Research Data Management Guide

This guide is intended to assist you in topics of planning, collecting, cleaning, preserving, and and sharing research data.

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Erin Owens
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NGL 223D

Some Principles of Data Ethics

In order to support open science and increase access to and reuse of data, proposed best practices emphasize that research data should be FAIR: Findable, Accessible, Interoperable, Reusable

The following resources will help you better understand what FAIR means and how to achieve it.

The Global Indigenous Data Alliance (GIDA) observes that "the current movement toward open data and open science does not fully engage with Indigenous Peoples rights and interests," and they assert "the right to create value from Indigenous data in ways that are grounded in Indigenous worldviews and realise opportunities within the knowledge economy."

The full and summary principles documents on the GIDA website provide significantly more detail, but in summary:

  • Collective Benefit: Data ecosystems shall be designed and function in ways that enable Indigenous Peoples to derive benefit from the data.
  • Authority to Control: Indigenous Peoples’ rights and interests in Indigenous data must be recognised and their authority to control such data be empowered. Indigenous data governance enables Indigenous Peoples and governing bodies to determine how Indigenous Peoples, as well as Indigenous lands, territories, resources, knowledges and geographical indicators, are represented and identified within data.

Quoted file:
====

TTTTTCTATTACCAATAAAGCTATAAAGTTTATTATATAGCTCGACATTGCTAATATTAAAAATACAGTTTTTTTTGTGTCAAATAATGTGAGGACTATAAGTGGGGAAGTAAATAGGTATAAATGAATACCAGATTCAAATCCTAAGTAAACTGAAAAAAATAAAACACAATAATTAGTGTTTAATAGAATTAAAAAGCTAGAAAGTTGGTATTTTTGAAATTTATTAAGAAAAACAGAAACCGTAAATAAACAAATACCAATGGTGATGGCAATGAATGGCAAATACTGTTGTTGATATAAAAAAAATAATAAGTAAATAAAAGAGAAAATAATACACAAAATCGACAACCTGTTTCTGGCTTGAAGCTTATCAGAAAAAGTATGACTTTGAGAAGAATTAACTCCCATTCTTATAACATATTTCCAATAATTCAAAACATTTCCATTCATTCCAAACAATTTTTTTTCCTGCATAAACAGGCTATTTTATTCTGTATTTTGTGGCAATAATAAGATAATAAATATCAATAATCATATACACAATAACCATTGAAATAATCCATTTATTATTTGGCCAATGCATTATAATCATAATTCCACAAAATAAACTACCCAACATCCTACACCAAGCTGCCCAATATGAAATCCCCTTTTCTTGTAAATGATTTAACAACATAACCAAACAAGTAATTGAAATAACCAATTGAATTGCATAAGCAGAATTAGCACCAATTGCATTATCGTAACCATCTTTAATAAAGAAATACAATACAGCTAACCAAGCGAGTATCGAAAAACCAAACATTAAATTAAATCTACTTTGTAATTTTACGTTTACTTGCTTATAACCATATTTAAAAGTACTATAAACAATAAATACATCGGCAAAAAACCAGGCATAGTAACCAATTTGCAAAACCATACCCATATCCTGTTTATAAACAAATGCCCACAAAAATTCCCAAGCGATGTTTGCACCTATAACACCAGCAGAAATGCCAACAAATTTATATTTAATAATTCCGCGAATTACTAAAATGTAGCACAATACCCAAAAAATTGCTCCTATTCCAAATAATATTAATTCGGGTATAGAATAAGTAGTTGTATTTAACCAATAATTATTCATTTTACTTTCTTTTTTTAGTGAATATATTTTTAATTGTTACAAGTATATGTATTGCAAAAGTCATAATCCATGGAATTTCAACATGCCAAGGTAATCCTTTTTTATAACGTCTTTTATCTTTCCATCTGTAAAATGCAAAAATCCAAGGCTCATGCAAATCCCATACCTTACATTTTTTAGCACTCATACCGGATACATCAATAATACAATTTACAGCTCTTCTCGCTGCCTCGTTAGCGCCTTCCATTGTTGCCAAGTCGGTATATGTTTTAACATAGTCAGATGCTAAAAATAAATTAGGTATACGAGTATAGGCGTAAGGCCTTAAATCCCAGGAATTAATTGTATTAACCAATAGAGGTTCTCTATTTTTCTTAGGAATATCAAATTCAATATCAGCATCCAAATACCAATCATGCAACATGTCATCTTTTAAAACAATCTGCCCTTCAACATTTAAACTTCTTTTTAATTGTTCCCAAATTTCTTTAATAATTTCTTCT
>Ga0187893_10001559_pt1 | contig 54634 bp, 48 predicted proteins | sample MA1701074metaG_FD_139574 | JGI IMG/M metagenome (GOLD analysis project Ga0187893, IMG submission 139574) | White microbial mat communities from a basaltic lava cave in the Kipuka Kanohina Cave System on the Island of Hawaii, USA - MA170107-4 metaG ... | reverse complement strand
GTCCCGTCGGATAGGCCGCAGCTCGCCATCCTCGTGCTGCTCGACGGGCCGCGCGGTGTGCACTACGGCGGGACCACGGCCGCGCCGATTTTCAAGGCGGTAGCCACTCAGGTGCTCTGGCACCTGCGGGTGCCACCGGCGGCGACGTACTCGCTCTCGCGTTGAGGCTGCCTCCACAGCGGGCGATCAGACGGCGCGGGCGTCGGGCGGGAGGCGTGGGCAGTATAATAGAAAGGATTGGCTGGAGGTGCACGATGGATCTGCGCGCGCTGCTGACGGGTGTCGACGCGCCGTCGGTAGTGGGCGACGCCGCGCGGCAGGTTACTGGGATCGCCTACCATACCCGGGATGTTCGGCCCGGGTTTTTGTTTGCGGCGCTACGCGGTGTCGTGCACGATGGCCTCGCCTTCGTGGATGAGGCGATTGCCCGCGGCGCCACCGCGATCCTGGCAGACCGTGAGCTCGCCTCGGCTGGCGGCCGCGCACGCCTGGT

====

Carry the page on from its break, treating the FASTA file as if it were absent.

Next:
• Responsibility: Those working with Indigenous data have a responsibility to share how those data are used to support Indigenous Peoples’ self-determination and collective benefit. Accountability requires meaningful and openly available evidence of these efforts and the benefits accruing to Indigenous Peoples.
  • Ethics: Indigenous Peoples’ rights and wellbeing should be the primary concern at all stages of the data life cycle and across the data ecosystem.

The CARE principles ask "researchers and those who manage or control research infrastructures to examine the data lifecycle from a people and purpose orientation. ...These principles complement the existing FAIR principles encouraging open and other data movements to consider both people and purpose in their advocacy and pursuits."

 

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